What Should We Make About the Ebola Crisis?

It sounds like an exotic African name.

A sense of urgency, even panic, is gripping the world as the Ebola virus, the scourge of Guinea, Liberia, and Sierra Leone, are beginning to spread elsewhere. Since this latest and most serious outbreak began in March 2014, 4,000 people have died. First identified in 1976 and named after the Ebola River in the Democratic Republic of Congo, this outbreak is causing some great global concern.

The President of the relief organisation ‘Doctors Without Borders’ declared that the situation regarding Ebola is ‘deteriorating faster, and moving faster, than we can respond.’ Furthermore, it is not just a health issue; people in West Africa are being quarantined without some of life’s basic necessities. Thus, it is also morphing into a humanitarian crisis, too. Remember, if more panic sets in and the virus spreads, much of our western human rights will be at risk, too. Governments will give people no choice, where they go while they live and how they will be disposed of if they die.

Ebola is spread by bodily secretions and blood, but it is not airborne. Treatment can involve maintenance of oxygen and blood pressure, proper hydration and electrolytes. Unfortunately for impoverished Africans, health workers don’t have proper protective clothing or clean syringes, thus making the spread even faster. Apparently, even the corpse of an Ebola victim is still toxic and can spread the disease if not handled properly. In this environment, false rumours and mythology about the virus are also causing more problems and massive complications.

On September 16th, 2014, US President Barack Obama announced Operation United Assistance to help West Africans combat the disease. It is a supreme humanitarian mission. Soldier will have no direct contact with the ailing; they would help build facilities and help make protection garments more accessible to health care workers.  In other words, international assistance is required to help West Africa through this crisis.

The likelihood of Ebola spreading is minimised, since most of the victims are poor Africans. The ones who could spread it are western health care workers and missionaries, who have the finance to fly back to their home countries. Unfortunately, they are carrying the infection with them

Two US missionaries contracted the disease at its initial outbreak and returned to the United States for treatment. They received a very mixed response: some applauded their courage at standing in harm’s way in order to service others. However, they also were criticised for their quixotic behaviour, bringing with them a problem America can do without. One conservative columnist said their missionary zeal would have been better expressed by staying and ministering in an increasingly hostile post-Christian America, where Biblical values have been attacked for the past half century by the cultural civil war.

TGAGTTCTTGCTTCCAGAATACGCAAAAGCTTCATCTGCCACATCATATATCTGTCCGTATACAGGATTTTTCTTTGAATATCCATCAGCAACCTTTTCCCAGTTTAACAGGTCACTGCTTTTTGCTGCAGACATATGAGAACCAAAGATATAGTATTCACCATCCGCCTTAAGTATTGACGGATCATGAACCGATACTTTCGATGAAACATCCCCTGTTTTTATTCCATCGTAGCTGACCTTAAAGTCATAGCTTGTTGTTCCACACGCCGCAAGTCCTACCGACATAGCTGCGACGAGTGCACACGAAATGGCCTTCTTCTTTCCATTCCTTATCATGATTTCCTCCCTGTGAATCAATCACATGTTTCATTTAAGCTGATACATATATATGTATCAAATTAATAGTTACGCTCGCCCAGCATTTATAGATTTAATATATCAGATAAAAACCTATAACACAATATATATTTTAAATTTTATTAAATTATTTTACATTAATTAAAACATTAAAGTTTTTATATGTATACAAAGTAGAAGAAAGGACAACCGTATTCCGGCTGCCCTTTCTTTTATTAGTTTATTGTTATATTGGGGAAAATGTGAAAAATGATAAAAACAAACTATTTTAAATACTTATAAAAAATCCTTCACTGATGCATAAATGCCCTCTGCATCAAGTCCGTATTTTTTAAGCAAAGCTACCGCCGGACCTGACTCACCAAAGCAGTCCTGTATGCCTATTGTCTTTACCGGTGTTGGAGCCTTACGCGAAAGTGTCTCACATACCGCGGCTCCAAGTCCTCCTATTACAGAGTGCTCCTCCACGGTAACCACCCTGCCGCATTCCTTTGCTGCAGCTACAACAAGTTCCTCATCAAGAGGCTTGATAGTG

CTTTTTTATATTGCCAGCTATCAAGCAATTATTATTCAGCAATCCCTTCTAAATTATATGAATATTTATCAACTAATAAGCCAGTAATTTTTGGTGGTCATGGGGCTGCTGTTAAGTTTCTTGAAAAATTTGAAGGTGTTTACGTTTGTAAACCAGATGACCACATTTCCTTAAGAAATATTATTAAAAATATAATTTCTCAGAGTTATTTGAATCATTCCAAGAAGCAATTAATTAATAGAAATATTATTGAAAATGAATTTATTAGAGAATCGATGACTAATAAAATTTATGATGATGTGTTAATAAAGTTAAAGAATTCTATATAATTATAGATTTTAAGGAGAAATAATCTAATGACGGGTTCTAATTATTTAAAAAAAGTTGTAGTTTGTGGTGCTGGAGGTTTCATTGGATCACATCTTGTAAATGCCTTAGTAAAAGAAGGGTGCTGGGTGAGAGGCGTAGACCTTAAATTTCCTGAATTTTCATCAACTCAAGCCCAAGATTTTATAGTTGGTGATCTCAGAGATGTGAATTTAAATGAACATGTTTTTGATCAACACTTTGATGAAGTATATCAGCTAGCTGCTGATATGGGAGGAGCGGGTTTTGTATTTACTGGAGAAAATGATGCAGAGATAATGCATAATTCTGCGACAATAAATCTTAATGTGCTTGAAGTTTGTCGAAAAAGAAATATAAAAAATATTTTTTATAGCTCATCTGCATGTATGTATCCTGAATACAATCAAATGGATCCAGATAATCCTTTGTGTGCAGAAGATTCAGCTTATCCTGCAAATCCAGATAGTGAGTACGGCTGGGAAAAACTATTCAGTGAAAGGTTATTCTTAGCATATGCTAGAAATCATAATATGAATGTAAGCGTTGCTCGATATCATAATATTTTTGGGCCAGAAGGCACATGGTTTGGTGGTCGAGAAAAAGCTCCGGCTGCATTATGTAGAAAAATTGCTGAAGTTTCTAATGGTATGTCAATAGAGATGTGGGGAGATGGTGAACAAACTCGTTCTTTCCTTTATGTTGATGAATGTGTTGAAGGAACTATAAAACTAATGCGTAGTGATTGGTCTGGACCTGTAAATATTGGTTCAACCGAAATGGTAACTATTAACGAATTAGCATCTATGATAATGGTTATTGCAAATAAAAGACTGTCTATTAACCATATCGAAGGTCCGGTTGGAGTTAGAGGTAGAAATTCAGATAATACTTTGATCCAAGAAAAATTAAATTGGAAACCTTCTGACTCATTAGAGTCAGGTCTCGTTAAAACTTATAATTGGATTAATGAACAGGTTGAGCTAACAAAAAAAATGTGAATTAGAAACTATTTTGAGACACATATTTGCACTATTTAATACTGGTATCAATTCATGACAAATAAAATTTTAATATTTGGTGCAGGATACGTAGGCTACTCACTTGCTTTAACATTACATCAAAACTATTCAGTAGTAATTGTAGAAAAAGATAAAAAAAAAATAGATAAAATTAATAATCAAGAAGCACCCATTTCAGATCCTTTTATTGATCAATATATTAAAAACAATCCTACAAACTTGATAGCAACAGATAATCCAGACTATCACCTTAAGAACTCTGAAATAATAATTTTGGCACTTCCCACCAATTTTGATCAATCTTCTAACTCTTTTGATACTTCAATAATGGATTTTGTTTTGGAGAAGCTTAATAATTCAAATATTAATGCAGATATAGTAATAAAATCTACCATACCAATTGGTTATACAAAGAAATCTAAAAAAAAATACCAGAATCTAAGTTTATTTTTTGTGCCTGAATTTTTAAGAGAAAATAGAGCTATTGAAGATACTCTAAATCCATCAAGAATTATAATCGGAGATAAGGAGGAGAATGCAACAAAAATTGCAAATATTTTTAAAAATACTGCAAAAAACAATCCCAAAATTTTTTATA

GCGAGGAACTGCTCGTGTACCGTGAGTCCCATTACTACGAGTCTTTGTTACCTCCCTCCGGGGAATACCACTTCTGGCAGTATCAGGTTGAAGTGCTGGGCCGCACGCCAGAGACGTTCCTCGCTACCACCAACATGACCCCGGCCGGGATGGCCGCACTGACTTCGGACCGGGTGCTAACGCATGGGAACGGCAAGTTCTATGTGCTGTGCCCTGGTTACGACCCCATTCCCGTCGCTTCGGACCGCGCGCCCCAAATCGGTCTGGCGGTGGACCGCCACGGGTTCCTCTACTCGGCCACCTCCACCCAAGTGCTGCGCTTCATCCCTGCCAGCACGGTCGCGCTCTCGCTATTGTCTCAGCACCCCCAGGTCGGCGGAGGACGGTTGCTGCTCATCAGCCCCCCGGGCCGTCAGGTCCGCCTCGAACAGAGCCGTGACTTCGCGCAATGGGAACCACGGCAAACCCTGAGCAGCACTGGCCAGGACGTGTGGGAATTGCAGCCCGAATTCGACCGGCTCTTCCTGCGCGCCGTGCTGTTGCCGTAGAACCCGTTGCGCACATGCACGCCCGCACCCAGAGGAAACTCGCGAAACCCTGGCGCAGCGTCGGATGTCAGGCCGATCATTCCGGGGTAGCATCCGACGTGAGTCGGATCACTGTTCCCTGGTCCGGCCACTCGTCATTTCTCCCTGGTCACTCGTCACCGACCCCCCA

While Ebola is capturing the headlines, we need to remember that there are other ferocious diseases out there which are killing more people and costing more money. For example, tuberculosis is a treatable, preventable disease and the global rate of infection is falling. However, even so, in 2012, 8.6 million people were infected and 1.3 million died. The economic cost: $12 billion. Three countries that are greatly affected by TB are all aspiring regional powers: Russia, China, and India.

Malaria infects 200 million each year with a death rate of 630,000. This is a big drop from the 2 million annual death figure from the past, but it is still significant. Remember other recent scourges:

SARS (2003): 8,000 sick and 774 deaths;

H5N1 or ‘bird flu’ (since 2003) 650 sick and 386 deaths;

MERS (Middle East Respiratory Syndrome (recent) 837 sick, 291 deaths;

H1N1 or ‘swine flu.’ This was declared a pandemic in 2009. About 284,000 died, however, this is a similar rate to those who died each year from the common flu.

It is right and proper that governments and health organisations take the threat of Ebola seriously. However, we need to be careful to avoid exaggeration and sensationalism in reporting this serious issue. We do ourselves no favors by accentuating one problem, while ignoring those that are much bigger.

From a Biblical perspective, remember that the 10 plagues of Egypt where inflicted by the LORD God Himself as a judgment against the gods of Egypt, whom He wanted to show as impotent and dead. Jesus Christ also gives early warning in Matthew 24:7 (KJV & NKJV) that some of the signs of His second coming include famines, earthquakes, and pestilences. Despite much medical advancement and the eradication of diseases like polio and smallpox, we are not immune from many things, like Ebola, normal flu, or even the common cold.


With so much uncertainty and concern, the most important thing you can do to secure your physical, mental, and emotional health, is to invest in your spiritual life and put the Kingdom of God first (Matthew 6:33). Our times, like everything else, must be put into His hands and kept there.

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